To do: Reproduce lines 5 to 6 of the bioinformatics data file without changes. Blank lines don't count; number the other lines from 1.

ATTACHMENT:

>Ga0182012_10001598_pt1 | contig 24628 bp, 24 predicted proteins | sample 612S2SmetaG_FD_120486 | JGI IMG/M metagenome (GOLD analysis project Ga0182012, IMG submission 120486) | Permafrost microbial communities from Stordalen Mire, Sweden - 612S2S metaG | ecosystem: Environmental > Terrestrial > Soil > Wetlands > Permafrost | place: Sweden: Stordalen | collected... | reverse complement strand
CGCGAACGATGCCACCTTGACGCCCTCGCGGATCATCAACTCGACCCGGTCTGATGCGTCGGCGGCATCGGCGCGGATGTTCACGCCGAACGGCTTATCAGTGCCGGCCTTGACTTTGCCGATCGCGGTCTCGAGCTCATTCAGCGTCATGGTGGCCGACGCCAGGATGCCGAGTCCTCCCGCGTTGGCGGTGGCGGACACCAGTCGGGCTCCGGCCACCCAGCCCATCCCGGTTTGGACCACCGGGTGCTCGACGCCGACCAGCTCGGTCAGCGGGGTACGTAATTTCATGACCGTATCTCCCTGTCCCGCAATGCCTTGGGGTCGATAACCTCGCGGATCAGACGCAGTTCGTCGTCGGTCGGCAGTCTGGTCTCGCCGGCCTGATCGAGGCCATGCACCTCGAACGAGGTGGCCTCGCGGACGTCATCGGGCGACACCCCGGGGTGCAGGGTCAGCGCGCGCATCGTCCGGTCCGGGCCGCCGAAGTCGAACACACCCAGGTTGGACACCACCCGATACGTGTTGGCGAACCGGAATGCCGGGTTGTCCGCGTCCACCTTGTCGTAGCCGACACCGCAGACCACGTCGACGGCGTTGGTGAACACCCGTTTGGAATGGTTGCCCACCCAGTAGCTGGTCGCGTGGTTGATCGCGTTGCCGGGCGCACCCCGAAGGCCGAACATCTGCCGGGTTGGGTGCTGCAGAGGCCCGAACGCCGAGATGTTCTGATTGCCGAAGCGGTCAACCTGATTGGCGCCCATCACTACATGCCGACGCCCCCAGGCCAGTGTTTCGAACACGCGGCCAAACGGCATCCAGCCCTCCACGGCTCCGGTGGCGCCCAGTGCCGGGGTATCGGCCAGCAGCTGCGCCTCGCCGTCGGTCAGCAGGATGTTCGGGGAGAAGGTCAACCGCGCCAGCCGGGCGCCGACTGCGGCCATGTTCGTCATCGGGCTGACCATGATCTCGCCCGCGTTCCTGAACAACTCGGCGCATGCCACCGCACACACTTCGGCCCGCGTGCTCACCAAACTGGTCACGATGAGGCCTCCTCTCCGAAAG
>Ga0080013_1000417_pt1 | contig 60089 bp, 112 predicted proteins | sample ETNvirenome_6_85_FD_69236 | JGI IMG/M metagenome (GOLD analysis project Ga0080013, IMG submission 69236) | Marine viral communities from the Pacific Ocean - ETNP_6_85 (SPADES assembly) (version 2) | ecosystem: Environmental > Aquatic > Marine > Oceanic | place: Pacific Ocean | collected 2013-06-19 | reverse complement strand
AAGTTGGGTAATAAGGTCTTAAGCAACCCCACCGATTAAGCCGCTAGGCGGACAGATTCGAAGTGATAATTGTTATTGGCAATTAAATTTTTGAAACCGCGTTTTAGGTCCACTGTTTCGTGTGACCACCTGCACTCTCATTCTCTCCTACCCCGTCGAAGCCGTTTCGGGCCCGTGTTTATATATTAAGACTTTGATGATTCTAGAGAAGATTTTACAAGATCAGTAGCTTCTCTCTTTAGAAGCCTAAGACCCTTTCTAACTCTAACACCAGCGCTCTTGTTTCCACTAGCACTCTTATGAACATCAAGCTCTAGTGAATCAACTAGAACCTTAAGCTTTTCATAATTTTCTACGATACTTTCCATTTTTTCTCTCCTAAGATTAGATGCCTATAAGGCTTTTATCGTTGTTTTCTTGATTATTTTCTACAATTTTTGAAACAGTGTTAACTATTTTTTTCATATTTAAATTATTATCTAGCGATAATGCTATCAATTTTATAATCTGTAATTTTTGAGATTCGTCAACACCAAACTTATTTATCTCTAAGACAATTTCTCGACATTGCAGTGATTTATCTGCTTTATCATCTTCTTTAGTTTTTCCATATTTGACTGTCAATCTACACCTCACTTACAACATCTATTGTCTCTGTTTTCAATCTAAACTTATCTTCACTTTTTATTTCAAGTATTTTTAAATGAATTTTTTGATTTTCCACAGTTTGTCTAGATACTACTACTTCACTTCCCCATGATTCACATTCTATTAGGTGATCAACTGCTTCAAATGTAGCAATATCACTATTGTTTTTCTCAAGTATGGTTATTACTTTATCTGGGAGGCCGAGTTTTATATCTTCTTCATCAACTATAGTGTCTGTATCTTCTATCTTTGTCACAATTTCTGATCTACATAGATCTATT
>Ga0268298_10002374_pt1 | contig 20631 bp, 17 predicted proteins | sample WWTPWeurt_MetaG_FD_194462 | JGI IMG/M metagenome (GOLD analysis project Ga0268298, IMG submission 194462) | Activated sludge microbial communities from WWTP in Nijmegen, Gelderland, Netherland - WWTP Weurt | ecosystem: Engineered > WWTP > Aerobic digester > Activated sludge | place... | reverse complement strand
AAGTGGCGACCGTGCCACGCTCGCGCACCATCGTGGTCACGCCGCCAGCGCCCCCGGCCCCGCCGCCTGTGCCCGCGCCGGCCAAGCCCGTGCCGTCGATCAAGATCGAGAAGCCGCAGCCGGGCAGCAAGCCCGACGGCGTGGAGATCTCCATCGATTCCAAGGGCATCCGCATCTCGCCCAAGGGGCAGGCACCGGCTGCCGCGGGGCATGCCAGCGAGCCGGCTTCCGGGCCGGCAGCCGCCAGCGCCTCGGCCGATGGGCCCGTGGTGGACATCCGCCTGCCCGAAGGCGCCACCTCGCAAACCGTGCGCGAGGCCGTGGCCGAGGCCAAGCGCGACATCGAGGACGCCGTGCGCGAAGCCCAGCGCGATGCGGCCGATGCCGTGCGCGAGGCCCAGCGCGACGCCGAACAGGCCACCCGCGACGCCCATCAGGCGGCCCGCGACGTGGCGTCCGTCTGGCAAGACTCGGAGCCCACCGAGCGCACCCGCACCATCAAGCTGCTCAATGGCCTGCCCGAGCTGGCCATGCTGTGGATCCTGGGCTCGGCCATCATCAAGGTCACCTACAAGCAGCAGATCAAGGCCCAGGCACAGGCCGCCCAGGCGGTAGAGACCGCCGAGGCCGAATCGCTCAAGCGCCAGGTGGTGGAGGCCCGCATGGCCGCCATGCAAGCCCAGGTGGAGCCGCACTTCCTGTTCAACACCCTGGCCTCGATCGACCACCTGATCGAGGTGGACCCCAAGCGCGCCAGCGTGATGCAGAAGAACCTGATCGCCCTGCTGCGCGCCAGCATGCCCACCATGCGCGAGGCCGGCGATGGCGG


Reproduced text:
>Ga0268298_10002374_pt1 | contig 20631 bp, 17 predicted proteins | sample WWTPWeurt_MetaG_FD_194462 | JGI IMG/M metagenome (GOLD analysis project Ga0268298, IMG submission 194462) | Activated sludge microbial communities from WWTP in Nijmegen, Gelderland, Netherland - WWTP Weurt | ecosystem: Engineered > WWTP > Aerobic digester > Activated sludge | place... | reverse complement strand
AAGTGGCGACCGTGCCACGCTCGCGCACCATCGTGGTCACGCCGCCAGCGCCCCCGGCCCCGCCGCCTGTGCCCGCGCCGGCCAAGCCCGTGCCGTCGATCAAGATCGAGAAGCCGCAGCCGGGCAGCAAGCCCGACGGCGTGGAGATCTCCATCGATTCCAAGGGCATCCGCATCTCGCCCAAGGGGCAGGCACCGGCTGCCGCGGGGCATGCCAGCGAGCCGGCTTCCGGGCCGGCAGCCGCCAGCGCCTCGGCCGATGGGCCCGTGGTGGACATCCGCCTGCCCGAAGGCGCCACCTCGCAAACCGTGCGCGAGGCCGTGGCCGAGGCCAAGCGCGACATCGAGGACGCCGTGCGCGAAGCCCAGCGCGATGCGGCCGATGCCGTGCGCGAGGCCCAGCGCGACGCCGAACAGGCCACCCGCGACGCCCATCAGGCGGCCCGCGACGTGGCGTCCGTCTGGCAAGACTCGGAGCCCACCGAGCGCACCCGCACCATCAAGCTGCTCAATGGCCTGCCCGAGCTGGCCATGCTGTGGATCCTGGGCTCGGCCATCATCAAGGTCACCTACAAGCAGCAGATCAAGGCCCAGGCACAGGCCGCCCAGGCGGTAGAGACCGCCGAGGCCGAATCGCTCAAGCGCCAGGTGGTGGAGGCCCGCATGGCCGCCATGCAAGCCCAGGTGGAGCCGCACTTCCTGTTCAACACCCTGGCCTCGATCGACCACCTGATCGAGGTGGACCCCAAGCGCGCCAGCGTGATGCAGAAGAACCTGATCGCCCTGCTGCGCGCCAGCATGCCCACCATGCGCGAGGCCGGCGATGGCGG